My First Day in Journalism: “What the Hell, Cohen!”


Two UPI legends: Ron Cohen toasts Helen Thomas.

By Ron Cohen

January 15, 1960, my first day as a professional journalist. Very nearly my last.

It happened in Champaign, Illinois, where six months earlier I had received a journalism degree from the University of Illinois.

After six months active duty at Fort Dix, New Jersey, where I learned enough Morse Code dahs and dits to qualify as a radio operator for my National Guard unit, I needed a real job.

So I wrote avuncular Harold Holmes, editor of the Champaign News Gazette, reminding him that while I was a sports reporter for the Daily Illini, the campus newspaper, I had written about his son, Harold Jr.

Young Harold, a tumbling wizard on the championship Illinois gymnastics team, had perfected the double-back flip—two complete revolutions of his small but muscular body, with a dismount that seemed he had landed in wet cement.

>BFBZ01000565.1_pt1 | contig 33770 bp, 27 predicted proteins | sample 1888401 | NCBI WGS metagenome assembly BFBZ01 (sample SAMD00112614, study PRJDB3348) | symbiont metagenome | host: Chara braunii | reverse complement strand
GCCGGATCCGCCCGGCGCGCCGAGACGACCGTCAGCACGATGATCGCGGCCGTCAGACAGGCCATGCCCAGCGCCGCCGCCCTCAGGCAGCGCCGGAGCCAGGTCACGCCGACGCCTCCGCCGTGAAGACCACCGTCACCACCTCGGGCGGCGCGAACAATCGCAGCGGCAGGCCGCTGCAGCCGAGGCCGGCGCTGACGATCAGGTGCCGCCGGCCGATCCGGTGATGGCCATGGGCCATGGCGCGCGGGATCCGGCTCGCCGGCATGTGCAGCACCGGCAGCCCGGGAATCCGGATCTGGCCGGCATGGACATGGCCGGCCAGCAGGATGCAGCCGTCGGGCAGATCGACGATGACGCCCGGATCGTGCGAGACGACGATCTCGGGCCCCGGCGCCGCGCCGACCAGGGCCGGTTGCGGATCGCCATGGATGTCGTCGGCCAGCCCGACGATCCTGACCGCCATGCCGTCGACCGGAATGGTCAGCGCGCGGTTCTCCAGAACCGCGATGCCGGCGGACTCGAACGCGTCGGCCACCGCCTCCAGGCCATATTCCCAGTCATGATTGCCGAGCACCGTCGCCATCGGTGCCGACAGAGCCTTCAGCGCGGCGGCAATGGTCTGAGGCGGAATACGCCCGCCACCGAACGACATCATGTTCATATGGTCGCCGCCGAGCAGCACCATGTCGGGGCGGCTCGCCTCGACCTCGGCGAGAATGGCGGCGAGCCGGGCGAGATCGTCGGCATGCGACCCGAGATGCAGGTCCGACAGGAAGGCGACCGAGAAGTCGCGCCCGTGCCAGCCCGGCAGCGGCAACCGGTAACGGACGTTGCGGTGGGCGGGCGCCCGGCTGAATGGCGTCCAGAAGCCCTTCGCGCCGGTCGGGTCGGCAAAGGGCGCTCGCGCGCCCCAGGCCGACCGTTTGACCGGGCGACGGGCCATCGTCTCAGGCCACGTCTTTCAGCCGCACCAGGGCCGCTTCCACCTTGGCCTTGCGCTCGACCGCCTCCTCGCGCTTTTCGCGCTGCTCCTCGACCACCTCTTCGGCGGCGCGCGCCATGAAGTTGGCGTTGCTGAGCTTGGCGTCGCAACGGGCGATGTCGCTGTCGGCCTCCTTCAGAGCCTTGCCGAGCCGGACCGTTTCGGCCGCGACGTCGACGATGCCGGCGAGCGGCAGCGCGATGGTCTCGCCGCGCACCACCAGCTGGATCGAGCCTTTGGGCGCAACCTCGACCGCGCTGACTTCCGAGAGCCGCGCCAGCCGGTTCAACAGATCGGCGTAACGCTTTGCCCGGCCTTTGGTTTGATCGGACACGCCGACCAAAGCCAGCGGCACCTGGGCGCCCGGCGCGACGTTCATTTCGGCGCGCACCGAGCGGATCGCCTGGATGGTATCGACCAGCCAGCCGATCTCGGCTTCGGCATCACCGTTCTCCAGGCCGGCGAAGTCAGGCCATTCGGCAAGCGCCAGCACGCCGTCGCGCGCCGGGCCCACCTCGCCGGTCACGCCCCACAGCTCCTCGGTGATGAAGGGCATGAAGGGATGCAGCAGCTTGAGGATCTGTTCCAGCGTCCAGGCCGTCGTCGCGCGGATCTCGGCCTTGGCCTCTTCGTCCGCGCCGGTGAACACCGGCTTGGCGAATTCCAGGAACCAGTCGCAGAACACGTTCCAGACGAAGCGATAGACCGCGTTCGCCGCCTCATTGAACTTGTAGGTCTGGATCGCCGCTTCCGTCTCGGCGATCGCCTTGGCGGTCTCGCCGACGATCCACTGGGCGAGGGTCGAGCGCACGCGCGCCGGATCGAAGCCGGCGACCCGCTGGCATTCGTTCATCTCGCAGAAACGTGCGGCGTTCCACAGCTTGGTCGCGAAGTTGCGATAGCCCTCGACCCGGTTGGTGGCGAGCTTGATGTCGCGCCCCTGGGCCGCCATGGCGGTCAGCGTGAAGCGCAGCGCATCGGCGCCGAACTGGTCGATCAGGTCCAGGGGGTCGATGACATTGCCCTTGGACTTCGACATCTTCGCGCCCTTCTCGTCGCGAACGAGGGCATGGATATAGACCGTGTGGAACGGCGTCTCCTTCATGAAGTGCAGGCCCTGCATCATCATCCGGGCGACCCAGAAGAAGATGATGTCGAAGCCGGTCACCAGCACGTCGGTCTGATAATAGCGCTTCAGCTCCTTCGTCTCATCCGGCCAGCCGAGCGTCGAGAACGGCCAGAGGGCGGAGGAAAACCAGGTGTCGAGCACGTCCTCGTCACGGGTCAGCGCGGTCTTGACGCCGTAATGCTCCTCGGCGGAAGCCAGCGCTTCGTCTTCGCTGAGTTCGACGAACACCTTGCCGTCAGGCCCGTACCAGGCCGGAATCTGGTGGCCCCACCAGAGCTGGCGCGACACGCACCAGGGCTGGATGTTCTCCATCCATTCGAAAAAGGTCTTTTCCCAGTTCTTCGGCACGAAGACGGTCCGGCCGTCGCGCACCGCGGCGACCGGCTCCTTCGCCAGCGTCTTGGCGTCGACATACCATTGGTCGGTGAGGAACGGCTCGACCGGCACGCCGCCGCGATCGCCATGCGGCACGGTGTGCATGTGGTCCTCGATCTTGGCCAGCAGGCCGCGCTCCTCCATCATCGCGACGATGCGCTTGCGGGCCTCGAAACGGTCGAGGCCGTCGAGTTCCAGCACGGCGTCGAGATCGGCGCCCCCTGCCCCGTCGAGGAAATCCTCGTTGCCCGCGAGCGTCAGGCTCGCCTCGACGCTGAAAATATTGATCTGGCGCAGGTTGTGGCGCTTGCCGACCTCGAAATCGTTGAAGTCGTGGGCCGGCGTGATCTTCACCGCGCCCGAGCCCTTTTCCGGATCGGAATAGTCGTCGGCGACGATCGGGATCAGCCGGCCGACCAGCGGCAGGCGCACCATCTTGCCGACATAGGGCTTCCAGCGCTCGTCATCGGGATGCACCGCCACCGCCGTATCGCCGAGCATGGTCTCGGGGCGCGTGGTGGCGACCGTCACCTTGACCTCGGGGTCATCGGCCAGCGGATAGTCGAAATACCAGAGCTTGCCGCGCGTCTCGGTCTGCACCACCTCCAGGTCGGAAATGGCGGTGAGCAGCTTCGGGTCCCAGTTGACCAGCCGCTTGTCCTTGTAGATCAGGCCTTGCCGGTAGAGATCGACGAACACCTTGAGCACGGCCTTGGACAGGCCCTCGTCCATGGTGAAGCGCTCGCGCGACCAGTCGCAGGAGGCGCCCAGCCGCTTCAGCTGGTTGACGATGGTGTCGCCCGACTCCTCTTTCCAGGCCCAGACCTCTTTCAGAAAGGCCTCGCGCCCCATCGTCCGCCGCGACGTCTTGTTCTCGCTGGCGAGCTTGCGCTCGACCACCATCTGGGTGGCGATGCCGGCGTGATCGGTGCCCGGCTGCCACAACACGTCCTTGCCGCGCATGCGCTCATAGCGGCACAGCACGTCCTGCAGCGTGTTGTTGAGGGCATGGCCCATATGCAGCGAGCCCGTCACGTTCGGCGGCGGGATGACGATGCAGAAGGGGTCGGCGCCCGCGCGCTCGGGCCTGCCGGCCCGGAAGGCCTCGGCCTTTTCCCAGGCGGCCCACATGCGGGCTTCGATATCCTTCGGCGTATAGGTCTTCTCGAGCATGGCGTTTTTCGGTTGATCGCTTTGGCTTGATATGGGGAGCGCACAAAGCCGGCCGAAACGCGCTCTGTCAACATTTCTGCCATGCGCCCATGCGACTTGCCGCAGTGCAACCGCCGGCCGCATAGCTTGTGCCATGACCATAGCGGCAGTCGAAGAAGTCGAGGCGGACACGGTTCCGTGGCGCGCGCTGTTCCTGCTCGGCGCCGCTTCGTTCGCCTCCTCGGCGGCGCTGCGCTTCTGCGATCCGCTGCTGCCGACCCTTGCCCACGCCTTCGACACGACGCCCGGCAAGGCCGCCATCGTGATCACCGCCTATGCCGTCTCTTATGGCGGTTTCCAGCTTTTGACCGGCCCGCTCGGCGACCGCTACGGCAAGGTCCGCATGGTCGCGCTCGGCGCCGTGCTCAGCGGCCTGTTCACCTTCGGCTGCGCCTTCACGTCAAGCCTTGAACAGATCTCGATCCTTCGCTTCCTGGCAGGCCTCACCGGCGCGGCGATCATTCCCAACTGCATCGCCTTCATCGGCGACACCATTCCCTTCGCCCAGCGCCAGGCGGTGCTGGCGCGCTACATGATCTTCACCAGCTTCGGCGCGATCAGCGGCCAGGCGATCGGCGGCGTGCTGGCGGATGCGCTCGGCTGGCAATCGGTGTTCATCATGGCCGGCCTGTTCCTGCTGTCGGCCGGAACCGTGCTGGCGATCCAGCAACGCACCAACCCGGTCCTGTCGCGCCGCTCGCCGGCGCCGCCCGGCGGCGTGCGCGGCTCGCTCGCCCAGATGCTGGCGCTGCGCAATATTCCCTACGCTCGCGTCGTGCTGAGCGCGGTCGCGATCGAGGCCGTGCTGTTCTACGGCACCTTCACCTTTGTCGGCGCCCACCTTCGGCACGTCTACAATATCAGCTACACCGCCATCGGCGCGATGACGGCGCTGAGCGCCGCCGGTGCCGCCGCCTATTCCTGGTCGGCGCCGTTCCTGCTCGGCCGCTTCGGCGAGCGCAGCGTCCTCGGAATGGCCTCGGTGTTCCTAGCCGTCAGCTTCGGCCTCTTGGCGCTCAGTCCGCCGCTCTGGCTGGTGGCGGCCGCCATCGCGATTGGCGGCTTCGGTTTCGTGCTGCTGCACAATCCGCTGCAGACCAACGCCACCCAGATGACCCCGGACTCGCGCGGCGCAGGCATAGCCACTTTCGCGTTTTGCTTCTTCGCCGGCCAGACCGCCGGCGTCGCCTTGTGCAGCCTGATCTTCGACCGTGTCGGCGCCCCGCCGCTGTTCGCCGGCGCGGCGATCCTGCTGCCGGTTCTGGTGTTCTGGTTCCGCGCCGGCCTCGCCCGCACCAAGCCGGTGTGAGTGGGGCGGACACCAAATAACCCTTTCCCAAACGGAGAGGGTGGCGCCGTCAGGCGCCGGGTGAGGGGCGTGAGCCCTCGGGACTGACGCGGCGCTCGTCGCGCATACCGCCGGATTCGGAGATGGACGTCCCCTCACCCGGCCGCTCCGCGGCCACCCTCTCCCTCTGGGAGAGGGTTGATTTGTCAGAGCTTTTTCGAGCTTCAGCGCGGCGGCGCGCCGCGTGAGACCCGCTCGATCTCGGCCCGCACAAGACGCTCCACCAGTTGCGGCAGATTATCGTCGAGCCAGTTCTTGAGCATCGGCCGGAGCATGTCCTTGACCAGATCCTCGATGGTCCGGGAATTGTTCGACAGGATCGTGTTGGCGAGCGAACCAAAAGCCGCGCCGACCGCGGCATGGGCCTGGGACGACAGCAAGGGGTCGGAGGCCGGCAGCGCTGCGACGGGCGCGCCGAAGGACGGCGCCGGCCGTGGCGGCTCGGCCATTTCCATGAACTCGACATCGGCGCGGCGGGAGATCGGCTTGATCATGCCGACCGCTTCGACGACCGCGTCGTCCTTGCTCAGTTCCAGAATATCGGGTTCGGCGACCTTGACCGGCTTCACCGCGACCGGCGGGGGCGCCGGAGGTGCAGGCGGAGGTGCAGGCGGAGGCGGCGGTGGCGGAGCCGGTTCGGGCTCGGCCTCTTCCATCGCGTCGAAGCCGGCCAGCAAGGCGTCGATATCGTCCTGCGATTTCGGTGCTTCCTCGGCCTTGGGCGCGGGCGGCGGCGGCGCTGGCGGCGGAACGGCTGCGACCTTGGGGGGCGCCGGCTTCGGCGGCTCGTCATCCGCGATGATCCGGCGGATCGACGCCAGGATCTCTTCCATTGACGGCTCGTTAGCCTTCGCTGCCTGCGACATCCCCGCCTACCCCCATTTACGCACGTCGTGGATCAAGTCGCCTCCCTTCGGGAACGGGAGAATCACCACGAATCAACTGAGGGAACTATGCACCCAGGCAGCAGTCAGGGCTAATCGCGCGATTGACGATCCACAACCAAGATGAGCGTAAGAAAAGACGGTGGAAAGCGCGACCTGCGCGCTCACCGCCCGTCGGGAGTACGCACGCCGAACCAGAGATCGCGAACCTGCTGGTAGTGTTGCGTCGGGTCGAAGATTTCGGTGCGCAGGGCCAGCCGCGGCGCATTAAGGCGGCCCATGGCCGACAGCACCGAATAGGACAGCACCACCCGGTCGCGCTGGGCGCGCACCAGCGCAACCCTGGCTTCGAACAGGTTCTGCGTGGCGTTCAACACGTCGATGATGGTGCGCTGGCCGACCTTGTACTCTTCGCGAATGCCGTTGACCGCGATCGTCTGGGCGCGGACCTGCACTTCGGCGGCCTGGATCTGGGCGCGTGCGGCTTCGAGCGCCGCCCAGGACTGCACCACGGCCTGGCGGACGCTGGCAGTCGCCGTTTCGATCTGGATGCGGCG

“You are hired, $60 a week,” came Holmes Senior’s succinct reply. “Report to City Editor Bill Schmelzle as soon as you can.”

I drive almost 800 miles in my new shiny red Plymouth Valiant from New Jersey to the cornfields of central Illinois, the scene of some fairly close recent brushes with academic probation.

Mr. Schmelzle, on a bright, sunny January morning, hands out my first professional reporting assignment: “Grab lunch, kid, then cover the monthly meeting of the Champaign and Urbana Sanitary District at the sewage treatment plant outside town.”

A hastily gulped Italian beef sandwich, plus winter sun slanting off a field of fresh snow, plus a room heated like a sauna all contribute to the ensuing disaster: Bill Schmelzle’s rookie reporter drifts in and out of sleep as a boring man in a dishwater-gray suit flips pages on a chart and periodically drones the words “artist’s concept.”

No news here, I think driving back to the office, and duly inform Schmelzle and executive editor Ed Borman.

Now those were the days, gone as surely as dinosaurs and honest politicians, that a 100,000-population community could support competing afternoon newspapers. Our bitter rival was the Courier, smaller but feisty and tough. At 4:30 p.m. each weekday a half-dozen copies of the Courier arrived, to be quickly skimmed for stories we didn’t have. A similar ritual took place in the Courier newsroom across town.